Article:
Road Worrier Blog

Wide support with some criticism for GOP plan to cut NC gas tax, then raise it

Business and political groups are weighing in on a push by Senate Republicans to cut North Carolina’s gas tax by 2.5 cents in March, establish 35 cents as a tax floor in future years, and change the tax formula to accelerate the increase in the tax rate expected when fuel prices rise in the future – pushing it as much as 7 cents higher than it would be otherwise.

It’s an immediate tax cut that will reduce state Department of Transportation funds by $33 million this spring, forcing DOT to lay off 500 employees. Economists say that over the next four years, however, it will generate an additional $1.2 billion for DOT by pushing the tax rate 5 to 7 cents higher than it would be under the current law.

Here are excerpts from comments on the legislation, with links to their complete statements, from:

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N.C. Go

: Not only will we see cut in the gas tax, but by freezing the tax, we’ll gain a measure of revenue stability. And while we commend the fast action by the legislature, their work is only partly done this session regarding transportation revenue. ... Now is the time for bold ideas to shore up the ailing gas tax. Plans already exist identifying alternative and new funding sources that, by 2040, could yield more than $125 billion in new revenue – more than enough to fill the budget gap.

Full statement (pdf)

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Americans for Prosperity

: AFP’s concern is that this proposal functions as a tax increase over time. Our preference would be to make a clean cut on the gas tax, and not play political games to make taxpayers believe they are getting a good deal over time.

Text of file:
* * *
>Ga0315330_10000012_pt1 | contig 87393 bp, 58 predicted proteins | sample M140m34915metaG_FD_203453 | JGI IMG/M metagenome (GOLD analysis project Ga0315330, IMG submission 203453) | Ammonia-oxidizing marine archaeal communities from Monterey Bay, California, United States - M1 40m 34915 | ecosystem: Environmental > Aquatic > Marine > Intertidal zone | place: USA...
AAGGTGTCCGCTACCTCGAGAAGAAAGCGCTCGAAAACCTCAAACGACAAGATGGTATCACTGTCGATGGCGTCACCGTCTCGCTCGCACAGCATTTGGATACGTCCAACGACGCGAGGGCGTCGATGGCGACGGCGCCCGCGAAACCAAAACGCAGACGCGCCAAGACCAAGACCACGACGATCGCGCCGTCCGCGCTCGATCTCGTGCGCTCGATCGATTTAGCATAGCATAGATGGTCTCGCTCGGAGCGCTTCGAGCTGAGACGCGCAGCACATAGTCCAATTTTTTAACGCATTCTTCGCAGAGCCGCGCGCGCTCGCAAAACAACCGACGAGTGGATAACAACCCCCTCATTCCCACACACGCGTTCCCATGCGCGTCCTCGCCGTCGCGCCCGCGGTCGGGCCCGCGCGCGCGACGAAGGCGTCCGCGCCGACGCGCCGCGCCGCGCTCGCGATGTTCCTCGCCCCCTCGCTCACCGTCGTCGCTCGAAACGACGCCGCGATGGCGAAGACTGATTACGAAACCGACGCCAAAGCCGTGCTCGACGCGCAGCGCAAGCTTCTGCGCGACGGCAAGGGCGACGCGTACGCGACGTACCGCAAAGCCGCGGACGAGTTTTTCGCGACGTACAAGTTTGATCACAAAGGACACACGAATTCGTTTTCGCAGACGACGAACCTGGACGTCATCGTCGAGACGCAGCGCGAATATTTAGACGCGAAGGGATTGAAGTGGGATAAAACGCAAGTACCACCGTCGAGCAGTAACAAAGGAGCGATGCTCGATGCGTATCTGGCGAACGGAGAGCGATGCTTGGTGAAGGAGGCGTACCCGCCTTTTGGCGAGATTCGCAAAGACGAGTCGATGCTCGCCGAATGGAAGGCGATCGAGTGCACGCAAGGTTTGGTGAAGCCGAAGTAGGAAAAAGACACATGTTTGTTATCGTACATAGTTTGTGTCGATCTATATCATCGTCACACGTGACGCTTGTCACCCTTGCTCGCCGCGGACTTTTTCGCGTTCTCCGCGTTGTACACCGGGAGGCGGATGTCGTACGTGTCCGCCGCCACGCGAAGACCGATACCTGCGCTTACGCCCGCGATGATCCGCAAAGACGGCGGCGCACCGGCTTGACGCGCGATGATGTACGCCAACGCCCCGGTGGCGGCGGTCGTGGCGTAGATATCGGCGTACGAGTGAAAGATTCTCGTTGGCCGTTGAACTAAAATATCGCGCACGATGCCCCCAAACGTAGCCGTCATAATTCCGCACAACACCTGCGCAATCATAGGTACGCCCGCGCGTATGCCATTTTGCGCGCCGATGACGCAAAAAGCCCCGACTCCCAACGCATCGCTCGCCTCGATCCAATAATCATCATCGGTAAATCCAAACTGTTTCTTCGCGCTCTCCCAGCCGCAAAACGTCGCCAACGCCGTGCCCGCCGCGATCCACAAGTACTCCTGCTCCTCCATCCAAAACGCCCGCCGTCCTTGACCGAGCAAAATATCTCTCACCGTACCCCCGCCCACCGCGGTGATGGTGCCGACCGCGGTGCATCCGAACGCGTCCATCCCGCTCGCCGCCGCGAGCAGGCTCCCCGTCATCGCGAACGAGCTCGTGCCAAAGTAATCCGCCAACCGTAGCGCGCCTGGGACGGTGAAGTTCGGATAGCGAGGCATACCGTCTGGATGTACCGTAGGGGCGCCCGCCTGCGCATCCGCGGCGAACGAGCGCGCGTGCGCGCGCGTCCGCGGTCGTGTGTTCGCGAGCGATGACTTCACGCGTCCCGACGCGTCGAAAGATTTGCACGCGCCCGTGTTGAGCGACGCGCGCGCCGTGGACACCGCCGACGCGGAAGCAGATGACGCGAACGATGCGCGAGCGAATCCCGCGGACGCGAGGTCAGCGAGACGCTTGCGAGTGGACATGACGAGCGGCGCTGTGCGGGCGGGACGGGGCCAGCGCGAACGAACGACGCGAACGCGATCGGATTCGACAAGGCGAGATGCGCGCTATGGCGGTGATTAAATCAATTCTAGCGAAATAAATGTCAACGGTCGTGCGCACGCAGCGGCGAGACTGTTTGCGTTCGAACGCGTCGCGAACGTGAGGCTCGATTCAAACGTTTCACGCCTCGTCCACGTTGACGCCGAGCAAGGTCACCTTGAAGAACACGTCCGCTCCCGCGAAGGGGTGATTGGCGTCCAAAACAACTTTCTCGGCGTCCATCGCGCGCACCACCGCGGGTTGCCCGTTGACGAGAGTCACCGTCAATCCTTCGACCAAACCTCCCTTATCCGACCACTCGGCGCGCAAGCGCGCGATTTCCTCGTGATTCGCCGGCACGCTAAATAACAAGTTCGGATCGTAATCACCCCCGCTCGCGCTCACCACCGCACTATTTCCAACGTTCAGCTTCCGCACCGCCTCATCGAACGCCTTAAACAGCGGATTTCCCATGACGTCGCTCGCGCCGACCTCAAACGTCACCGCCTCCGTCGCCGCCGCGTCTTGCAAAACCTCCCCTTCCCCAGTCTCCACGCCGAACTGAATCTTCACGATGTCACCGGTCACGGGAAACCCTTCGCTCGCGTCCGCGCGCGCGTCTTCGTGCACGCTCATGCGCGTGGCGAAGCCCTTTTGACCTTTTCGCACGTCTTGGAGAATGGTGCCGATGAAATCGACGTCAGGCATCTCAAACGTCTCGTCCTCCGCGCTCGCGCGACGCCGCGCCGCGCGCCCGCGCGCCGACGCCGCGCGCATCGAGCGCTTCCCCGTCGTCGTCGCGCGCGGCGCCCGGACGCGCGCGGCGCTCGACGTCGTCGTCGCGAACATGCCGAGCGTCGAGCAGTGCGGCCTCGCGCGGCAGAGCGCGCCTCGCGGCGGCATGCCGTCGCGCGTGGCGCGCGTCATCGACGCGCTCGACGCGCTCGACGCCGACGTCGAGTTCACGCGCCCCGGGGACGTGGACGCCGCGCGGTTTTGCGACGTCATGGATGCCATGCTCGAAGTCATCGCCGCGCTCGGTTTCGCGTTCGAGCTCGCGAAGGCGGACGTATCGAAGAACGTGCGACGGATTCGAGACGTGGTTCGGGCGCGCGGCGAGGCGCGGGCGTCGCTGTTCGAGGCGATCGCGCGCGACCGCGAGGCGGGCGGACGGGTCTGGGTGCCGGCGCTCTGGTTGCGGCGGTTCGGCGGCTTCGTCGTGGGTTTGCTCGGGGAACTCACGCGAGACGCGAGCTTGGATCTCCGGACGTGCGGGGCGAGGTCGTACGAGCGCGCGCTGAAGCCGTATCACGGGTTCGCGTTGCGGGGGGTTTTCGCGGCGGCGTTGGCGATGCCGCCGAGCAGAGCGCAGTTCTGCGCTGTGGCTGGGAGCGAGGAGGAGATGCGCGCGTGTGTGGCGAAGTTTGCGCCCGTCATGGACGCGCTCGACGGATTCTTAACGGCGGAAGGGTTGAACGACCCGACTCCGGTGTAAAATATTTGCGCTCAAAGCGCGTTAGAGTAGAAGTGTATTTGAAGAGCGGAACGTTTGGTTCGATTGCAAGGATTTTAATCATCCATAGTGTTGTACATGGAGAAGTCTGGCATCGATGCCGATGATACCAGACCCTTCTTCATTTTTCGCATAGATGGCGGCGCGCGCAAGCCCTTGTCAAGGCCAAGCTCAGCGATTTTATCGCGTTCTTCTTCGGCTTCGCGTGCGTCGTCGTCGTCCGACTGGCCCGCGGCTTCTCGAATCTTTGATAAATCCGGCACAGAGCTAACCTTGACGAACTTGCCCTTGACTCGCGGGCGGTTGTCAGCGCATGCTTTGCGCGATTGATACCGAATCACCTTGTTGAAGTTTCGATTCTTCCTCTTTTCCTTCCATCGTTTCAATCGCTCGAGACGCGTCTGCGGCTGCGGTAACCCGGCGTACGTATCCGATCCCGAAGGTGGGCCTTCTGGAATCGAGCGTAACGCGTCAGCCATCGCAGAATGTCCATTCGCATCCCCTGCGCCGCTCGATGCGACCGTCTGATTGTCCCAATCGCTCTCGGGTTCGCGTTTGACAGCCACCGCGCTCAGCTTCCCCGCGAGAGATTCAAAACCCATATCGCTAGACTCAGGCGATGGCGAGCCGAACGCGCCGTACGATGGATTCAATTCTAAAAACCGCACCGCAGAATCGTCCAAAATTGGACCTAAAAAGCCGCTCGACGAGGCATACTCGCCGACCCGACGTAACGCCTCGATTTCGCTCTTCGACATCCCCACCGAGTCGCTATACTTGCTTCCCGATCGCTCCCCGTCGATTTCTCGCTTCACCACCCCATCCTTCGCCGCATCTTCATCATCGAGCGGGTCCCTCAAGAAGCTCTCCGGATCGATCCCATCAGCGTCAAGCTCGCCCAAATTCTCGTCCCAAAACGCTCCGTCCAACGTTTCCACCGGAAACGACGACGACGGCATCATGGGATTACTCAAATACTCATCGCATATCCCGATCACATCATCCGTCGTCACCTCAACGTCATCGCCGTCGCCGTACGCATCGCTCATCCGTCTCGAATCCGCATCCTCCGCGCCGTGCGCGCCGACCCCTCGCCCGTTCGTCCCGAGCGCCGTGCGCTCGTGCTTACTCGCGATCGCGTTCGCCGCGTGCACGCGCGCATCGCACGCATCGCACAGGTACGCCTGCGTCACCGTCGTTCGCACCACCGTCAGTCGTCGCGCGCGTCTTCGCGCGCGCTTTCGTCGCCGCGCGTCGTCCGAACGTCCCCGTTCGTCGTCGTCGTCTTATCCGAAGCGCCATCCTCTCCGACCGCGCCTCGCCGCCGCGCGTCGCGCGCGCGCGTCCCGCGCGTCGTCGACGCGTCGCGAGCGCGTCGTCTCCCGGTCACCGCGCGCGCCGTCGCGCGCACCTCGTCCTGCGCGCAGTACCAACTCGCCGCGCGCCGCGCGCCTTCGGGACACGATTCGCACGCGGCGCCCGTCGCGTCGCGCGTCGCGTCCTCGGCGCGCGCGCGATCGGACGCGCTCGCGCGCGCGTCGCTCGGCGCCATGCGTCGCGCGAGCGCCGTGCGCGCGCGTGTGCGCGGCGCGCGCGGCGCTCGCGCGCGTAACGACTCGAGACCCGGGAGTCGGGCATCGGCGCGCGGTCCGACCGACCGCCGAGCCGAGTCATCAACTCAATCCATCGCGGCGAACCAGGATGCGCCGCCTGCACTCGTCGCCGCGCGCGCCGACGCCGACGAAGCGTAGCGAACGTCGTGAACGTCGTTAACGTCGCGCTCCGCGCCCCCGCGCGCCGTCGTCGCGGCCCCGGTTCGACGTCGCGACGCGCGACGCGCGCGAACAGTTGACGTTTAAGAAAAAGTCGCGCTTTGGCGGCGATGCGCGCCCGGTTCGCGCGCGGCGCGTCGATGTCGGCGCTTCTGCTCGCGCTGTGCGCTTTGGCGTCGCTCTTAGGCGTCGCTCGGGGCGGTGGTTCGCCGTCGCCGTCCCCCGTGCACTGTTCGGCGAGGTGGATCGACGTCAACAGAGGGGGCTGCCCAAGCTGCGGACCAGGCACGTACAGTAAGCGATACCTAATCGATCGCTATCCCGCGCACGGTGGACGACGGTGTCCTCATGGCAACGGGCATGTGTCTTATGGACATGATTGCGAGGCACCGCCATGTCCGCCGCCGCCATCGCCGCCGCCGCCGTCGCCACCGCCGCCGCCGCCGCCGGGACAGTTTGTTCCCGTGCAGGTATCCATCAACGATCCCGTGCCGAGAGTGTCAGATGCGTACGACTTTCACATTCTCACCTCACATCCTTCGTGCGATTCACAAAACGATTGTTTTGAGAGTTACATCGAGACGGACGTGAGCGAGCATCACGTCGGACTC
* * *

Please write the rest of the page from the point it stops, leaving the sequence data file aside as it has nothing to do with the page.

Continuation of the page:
Full statement

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N.C. Budget and Tax Center

: Reforming the gas tax in a way to help generate sufficient revenue to address growing demand and the current backlog of stressed roads, bridges, and railroads is a step in the right direction and important in light of the 2012 and 2006 decisions to arbitrarily cap the gas tax at a level too low to support infrastructure investment needed. Improvements, however, are needed before the Senate bill moves forward to ensure this proposal best supports the state’s transportation infrastructure.

Full statement

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Professional Engineers of North Carolina

: “We cannot afford to risk the safety of our citizens by allowing the motor fuels tax rate to fall to a level that jeopardizes our ability to maintain and repair our bridges and roads,” said Neil Deans, PE, President of Professional Engineers of NC. The Professional Engineers of NC believe this to be an important first step that stabilizes funding for our transportation system. However, it does not relieve us of the obligation to advance long-term funding reforms to meet the future needs of a growing state.

Full statement

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The N.C. League of Municipalities

: These measures, working in concert, will provide much needed stability to transportation revenue in the state while delivering a boost for consumers and the North Carolina economy.

Full statement

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The N.C. Chamber

: While supporting the Senate proposal, we remain committed to advancing long-term reforms that establish North Carolina’s transportation infrastructure as a competitive advantage in the battle for job creation. Investing in the transportation system is crucial and yields a significant return on investment as it provides a resource for years to come.

Full statement

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AAA Carolinas

: Road and bridge safety can sometimes get lost in politics. This proposal ensures a nice balance, with a tax break for all North Carolina drivers while still protecting the safety of our bridges and roadways.

News story interview

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